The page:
DAVID : “ I WAS SO RELIEVED”
I grew up on a Christmas tree farm in Iowa. I had a great childhood. My uncle and I did a lot of farming together and it was really good. I developed a strong work ethic, working hard and spending time outside. When I went to college, I changed majors a couple times but finally settled on horticulture, then I started my own landscaping business. I worked all the time, but everything was good.
Then I had a bad accident at work. I was in the hospital for weeks and in a wheelchair for months. I was having surgery about once every six months because they would fix something and then find something else.
I had so much pain from it all. From the beginning, they were giving me opioids. At first, the pills worked, but then I found that one pill didn’t help, so I took two. I’d run out before I was due for a refill so I’d find ways to get more. I couldn’t stop taking them because I’d feel so awful from the withdrawal symptoms. I was spending thousands of dollars to buy pills.
In the back of my mind, I knew that something was wrong. I knew I was addicted. Your body and your mind switch into this animal instinct to protect yourself. You’ll find ways to try to get the pills. That’s all you can think about. I knew things were bad, but I didn’t know how to get out of it.
My family did an intervention. I wasn’t mad about that. My wife, dad, brother and a friend were there. I wasn’t upset they did this — I was so relieved.
My biggest fear wasn’t about getting treatment: It was about letting everyone down. So I stopped taking the opioids cold turkey. It was the most miserable seven days of my life. I didn’t understand at the time that I could have gotten help for the withdrawal symptoms.
Treatment helped me get over my worries of letting people down. It helped me with lots of things. I stayed in the program because I wanted to prove to my family that I could do it. My family and friends were very supportive. I don’t know if I’d be here today without that support.
I understand what would happen if I relapsed. There are little temptations every day, but I don’t let them take over. I know that I can only control me. I’ve had more surgeries since I got sober, but I find other ways to deal with pain. I’d rather deal with pain than go through all that again.
My advice to others is get treatment. If you find yourself getting off track, get help again. Go to the meetings you should go to. Do what your treatment program counselors tell you to do. I’ve been sober a long time and I plan to stay that way. I’ve come a long way.
DAVID’S WIFE: “ I DIDN’T UNDERSTAND ADDICTION LIKE I DO NOW”
David and I got married about three years after his accident. I knew he was taking pain pills on and off, but I didn’t know how much or what he was doing to get them.
Then I realized he had become addicted. I knew this because he couldn’t wait until the next time he could take them. His behavior changed from the man I thought I knew. He wanted to just lie down all the time and he didn’t want to spend time with our family.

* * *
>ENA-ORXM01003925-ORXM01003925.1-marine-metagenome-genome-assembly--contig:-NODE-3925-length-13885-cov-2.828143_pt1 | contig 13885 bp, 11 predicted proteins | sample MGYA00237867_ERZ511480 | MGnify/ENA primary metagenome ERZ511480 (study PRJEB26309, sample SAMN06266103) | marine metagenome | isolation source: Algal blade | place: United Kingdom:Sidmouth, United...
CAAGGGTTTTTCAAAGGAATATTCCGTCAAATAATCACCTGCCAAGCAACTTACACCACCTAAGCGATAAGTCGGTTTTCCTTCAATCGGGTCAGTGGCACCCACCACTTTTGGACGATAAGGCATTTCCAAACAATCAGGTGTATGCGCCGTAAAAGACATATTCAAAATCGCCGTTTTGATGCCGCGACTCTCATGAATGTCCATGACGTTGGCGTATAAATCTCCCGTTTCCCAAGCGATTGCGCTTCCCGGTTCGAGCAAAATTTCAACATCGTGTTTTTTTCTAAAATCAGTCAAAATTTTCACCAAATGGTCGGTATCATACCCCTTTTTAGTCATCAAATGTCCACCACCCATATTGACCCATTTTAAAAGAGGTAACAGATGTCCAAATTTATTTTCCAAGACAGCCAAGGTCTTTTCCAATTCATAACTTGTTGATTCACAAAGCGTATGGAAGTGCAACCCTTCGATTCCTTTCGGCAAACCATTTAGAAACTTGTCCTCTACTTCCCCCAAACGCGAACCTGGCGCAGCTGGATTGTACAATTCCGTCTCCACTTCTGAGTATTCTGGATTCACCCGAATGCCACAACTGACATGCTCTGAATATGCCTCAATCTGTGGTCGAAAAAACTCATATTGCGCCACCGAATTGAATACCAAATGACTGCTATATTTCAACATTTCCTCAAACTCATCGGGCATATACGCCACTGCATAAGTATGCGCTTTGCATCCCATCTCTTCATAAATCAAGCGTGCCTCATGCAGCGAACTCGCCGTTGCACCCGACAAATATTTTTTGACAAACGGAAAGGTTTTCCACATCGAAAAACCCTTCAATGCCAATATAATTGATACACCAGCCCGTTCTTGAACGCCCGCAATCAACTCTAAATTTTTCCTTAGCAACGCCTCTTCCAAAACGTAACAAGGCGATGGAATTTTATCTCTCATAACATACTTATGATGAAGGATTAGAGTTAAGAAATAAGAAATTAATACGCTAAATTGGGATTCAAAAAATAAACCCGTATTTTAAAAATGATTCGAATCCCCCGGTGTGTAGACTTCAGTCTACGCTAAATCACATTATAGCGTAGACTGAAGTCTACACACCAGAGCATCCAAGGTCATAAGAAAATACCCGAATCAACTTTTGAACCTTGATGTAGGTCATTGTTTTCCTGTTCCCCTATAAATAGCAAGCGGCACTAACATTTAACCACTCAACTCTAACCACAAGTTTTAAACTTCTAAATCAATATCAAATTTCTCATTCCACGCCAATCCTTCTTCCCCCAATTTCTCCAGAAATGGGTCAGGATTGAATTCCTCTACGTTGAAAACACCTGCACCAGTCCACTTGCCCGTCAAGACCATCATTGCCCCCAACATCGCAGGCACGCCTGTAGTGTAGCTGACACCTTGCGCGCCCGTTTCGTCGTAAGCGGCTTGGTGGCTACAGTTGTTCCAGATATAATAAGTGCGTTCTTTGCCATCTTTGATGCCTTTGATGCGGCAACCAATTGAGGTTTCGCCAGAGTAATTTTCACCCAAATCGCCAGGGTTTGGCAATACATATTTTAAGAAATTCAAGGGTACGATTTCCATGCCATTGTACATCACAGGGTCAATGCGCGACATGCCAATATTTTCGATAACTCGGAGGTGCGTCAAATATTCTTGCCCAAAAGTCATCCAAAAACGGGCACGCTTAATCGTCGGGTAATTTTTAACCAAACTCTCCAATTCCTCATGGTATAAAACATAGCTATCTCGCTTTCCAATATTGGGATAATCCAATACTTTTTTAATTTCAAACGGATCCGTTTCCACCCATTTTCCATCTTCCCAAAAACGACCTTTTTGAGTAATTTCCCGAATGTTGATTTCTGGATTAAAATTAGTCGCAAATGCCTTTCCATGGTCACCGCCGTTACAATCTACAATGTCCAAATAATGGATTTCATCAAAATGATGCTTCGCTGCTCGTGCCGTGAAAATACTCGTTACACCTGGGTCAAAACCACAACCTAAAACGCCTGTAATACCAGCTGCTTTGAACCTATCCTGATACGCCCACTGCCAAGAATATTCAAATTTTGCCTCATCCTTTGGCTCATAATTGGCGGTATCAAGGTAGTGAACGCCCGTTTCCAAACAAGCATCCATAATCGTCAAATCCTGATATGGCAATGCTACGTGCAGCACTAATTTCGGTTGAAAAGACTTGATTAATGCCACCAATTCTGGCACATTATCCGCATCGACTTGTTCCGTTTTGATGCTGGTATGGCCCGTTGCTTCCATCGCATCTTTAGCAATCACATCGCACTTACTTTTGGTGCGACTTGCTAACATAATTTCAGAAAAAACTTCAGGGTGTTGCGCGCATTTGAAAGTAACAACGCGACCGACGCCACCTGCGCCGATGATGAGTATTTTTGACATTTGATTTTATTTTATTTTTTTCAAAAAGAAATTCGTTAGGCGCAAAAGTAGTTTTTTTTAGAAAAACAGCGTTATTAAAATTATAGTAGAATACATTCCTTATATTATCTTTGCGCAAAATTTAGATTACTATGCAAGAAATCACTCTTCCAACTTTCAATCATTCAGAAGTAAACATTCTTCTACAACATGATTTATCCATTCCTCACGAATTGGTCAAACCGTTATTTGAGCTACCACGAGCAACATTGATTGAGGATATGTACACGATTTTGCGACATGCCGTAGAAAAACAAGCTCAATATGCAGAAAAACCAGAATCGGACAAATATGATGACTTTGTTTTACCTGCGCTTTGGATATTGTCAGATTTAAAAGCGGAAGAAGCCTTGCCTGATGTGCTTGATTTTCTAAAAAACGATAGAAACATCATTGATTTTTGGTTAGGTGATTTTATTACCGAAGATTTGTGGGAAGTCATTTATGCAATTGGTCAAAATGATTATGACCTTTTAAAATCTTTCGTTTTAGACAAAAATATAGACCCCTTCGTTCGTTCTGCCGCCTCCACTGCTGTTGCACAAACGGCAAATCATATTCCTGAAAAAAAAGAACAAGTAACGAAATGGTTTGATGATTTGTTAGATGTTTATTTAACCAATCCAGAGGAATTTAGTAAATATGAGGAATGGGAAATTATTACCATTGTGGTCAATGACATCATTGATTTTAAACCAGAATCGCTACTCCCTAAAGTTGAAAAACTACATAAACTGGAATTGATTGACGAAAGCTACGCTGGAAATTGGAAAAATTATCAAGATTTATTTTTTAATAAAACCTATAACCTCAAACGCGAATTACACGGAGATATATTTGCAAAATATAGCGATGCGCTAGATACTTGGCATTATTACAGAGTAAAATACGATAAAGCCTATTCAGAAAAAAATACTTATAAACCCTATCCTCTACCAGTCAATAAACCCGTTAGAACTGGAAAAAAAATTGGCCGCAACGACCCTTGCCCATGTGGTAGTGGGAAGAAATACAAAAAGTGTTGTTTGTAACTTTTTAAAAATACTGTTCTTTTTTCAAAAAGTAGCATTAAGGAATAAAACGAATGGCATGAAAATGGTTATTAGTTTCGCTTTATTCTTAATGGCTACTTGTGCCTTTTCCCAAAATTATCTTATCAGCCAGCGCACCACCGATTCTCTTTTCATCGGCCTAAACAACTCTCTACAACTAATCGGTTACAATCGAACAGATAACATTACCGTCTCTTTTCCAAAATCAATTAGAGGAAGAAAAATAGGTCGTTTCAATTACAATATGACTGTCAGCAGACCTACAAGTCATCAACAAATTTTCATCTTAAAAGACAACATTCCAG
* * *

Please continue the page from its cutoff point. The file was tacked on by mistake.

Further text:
He was so good at acting like he had things under control. I just had no idea. I kept thinking everything was going well. But we always seemed short of money and I didn’t know where the money was going. One day I went to the bank and asked for a printout of our account. My son and I went through it together and we could see a bunch of ATM withdrawals, like $400 here and there on the same day. I knew then things were very bad.
We decided to do an intervention. We said, “David, we know what you are doing. We know you are taking pills.” Amazingly, he said, “Yes, I am.” He seemed relieved that it was out in the open! He said, “I don’t want to live like this anymore.”
I was bawling. I felt betrayed, lied to. I felt sick with this terrible feeling in my gut and I cried a lot. I didn’t understand addiction like I do now.
Our family doctor said to go to the ER. This was a long while ago and back then, people at the ERs didn’t know what to do with people like my husband.
They just sent us home with a few suggestions and a pamphlet. That was a very bad day. We felt like we just had no hope.
But David’s dad didn’t give up. He did lots of research and found a treatment program for David. This treatment program was the best thing ever. My daughter and I went to therapy too. David has been sober ever since. I have no doubt of that. We never gave up. Going through something like this makes you appreciate the small things in life. David has come a long way. We’ve all come a long way.
This article is an excerpt from Ending The Crisis Mayo Clinic’s Guide to Opioid Addiction and Safe Opioid Use
Ending the Crisis
An authoritative guide to understanding the current opioid crisis in America and how it can be solved.Shop Now